Advise and Consent (Review)

Labels: Great Works

great-works-4

Advise and Consent
Allen Drury, 1959
638 pp.

Book Review by Molly Lundquist
September, 2013

Written over 50 years ago, Advise and Consent still remains America's best political novel. It is politics in the raw—an unappetizing mix of barter, bribery, even blackmail—all served up as a part of the democratic process.

What makes the story not only palatable but absolutely delicious is the depth of Drury's characters and the fact that he makes us privy to the reasoning and pressures behind their decisions. Drury does the impossible: he makes his politicans sympathetic, even admirable.

The novel takes place back in the day—back when the Senate took pride in its clublike affability, when insults hurled on the floor gave way to banter and backslaps in the cloakroom. But all that is about to change with a full throttle political fight on the way.

The story opens with the President's nomination for Secretary of State. The nominee is a polarizing figure, and no one in the Senate, not even party loyalists, is happy with the choice. Confirmation is hardly certain; in fact, the only certainty is that the battle will be ugly and divisive.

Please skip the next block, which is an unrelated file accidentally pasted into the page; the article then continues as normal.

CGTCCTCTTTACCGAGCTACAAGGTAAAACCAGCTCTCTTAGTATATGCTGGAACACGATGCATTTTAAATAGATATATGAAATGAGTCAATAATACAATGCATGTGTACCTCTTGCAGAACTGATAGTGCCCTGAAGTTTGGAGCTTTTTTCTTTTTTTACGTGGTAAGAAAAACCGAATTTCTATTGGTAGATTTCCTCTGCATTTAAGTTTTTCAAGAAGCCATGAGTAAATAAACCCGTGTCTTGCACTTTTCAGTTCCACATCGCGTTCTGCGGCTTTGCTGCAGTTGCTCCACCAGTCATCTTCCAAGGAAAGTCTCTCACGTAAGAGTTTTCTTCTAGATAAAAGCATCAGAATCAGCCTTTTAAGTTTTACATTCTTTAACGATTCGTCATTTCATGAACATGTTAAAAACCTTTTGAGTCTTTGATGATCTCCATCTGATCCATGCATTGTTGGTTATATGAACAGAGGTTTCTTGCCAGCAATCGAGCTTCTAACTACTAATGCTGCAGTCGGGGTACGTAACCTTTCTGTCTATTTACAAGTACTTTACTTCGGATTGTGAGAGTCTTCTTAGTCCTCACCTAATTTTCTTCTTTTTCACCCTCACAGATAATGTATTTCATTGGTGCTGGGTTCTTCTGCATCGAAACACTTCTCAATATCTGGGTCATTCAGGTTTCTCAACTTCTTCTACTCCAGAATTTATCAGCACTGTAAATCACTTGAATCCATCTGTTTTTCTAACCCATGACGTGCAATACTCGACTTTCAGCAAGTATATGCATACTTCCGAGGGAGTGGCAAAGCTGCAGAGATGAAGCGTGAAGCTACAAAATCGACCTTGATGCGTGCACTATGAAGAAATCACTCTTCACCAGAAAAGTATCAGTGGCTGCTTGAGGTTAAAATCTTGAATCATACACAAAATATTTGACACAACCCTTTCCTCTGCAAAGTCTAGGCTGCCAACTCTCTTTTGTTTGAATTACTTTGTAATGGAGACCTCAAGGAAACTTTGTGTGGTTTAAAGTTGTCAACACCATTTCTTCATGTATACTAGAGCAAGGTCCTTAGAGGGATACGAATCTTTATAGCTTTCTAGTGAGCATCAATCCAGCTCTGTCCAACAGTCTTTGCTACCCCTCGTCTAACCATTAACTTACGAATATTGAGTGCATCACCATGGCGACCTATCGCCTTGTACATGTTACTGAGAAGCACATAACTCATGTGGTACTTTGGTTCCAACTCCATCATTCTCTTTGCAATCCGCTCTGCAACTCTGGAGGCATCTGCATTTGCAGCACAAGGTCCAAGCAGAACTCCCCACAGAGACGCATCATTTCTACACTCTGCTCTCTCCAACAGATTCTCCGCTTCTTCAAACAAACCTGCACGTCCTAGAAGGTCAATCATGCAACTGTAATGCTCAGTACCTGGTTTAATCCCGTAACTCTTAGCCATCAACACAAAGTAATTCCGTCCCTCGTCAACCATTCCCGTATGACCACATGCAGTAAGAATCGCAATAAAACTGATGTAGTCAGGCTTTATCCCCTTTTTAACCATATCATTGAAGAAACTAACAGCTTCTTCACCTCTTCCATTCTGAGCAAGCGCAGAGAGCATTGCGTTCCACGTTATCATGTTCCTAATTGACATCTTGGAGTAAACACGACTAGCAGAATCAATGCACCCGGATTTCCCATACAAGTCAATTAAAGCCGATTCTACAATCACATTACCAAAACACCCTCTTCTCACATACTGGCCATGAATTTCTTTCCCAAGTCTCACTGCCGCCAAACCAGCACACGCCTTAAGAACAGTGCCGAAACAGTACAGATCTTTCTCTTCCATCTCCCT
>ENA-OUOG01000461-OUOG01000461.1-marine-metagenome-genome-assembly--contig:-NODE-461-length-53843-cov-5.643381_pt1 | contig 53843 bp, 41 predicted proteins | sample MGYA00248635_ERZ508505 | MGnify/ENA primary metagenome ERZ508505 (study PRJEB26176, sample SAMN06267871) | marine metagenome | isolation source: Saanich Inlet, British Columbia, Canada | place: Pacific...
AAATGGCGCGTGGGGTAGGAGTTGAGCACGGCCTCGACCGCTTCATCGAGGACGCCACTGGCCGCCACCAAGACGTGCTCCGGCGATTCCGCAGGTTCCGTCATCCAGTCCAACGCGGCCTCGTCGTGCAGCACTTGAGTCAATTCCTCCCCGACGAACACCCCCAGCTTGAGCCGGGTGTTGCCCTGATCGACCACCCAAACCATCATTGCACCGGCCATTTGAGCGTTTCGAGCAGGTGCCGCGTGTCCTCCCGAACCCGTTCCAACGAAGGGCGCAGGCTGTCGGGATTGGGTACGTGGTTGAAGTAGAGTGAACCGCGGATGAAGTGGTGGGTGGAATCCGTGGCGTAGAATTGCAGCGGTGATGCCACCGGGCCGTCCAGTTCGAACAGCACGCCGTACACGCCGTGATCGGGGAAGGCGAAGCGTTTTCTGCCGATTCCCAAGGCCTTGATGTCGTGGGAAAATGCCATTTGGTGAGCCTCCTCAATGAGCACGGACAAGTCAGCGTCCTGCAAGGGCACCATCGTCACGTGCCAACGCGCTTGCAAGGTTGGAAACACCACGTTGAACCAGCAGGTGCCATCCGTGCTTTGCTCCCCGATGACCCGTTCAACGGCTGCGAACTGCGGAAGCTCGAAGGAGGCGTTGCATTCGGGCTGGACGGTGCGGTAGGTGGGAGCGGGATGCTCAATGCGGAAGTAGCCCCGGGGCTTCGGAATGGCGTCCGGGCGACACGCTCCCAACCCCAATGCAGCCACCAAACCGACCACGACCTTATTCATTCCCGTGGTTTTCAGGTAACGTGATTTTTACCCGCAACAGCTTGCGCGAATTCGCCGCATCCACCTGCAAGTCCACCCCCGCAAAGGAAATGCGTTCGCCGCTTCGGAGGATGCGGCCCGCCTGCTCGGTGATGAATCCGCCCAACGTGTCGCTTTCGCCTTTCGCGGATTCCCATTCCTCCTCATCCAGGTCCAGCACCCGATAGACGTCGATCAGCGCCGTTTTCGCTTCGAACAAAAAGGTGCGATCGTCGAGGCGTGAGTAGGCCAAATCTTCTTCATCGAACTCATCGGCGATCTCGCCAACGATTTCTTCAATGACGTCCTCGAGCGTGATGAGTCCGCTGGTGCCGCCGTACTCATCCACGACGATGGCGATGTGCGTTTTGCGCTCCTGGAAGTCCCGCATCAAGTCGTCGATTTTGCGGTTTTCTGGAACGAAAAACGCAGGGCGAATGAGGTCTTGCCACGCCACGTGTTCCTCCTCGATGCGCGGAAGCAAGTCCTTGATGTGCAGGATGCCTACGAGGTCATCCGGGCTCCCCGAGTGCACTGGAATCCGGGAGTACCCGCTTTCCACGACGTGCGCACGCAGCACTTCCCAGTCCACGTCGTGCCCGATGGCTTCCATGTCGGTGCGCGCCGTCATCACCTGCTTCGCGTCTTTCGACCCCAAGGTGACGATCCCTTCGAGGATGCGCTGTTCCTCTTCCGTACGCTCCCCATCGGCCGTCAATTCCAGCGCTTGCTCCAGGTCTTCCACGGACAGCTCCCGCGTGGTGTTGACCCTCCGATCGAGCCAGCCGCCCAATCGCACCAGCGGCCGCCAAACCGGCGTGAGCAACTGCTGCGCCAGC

This is a powerfully told but densely textured novel—600 pages of detailed maneuverings on the Senate floor, in committee rooms, offices, private homes, and at lavish parties.* Ideals clash with ambitions, black and white coalesce into murky gray, and a good man is caught, tragically, between implacable forces.

A few quibbles. The dialogue is at times labored, even silly. And while the plot remains fresh even today, not so for the female characters, who are mere appendages to the action. Even worse, the condescension toward Asians and Arabs—non-Anglos—is particularly offensive.

Reading Advise and Consent is an undertaking—a love of politics is helpful. But what a terrific read if you decide to take it on! Great moral issues are at stake...with lively discussions in the offing. You'll also want to watch—after reading the book, right?—the excellent 1962 movie with some of the old Hollywood greats.

See our Reading Guide for Advise and Consent.

*Lavish parties are part of the scenery. In one gala alone, Dolly Harrison's guests consume 157 quarts of hard liquor, 200 cases of soda, and 500 pounds of ice. The food buffet cost $5,000—which is more than $40,000 in today's currency!




Site by BOOM Boom Supercreative

LitLovers © 2014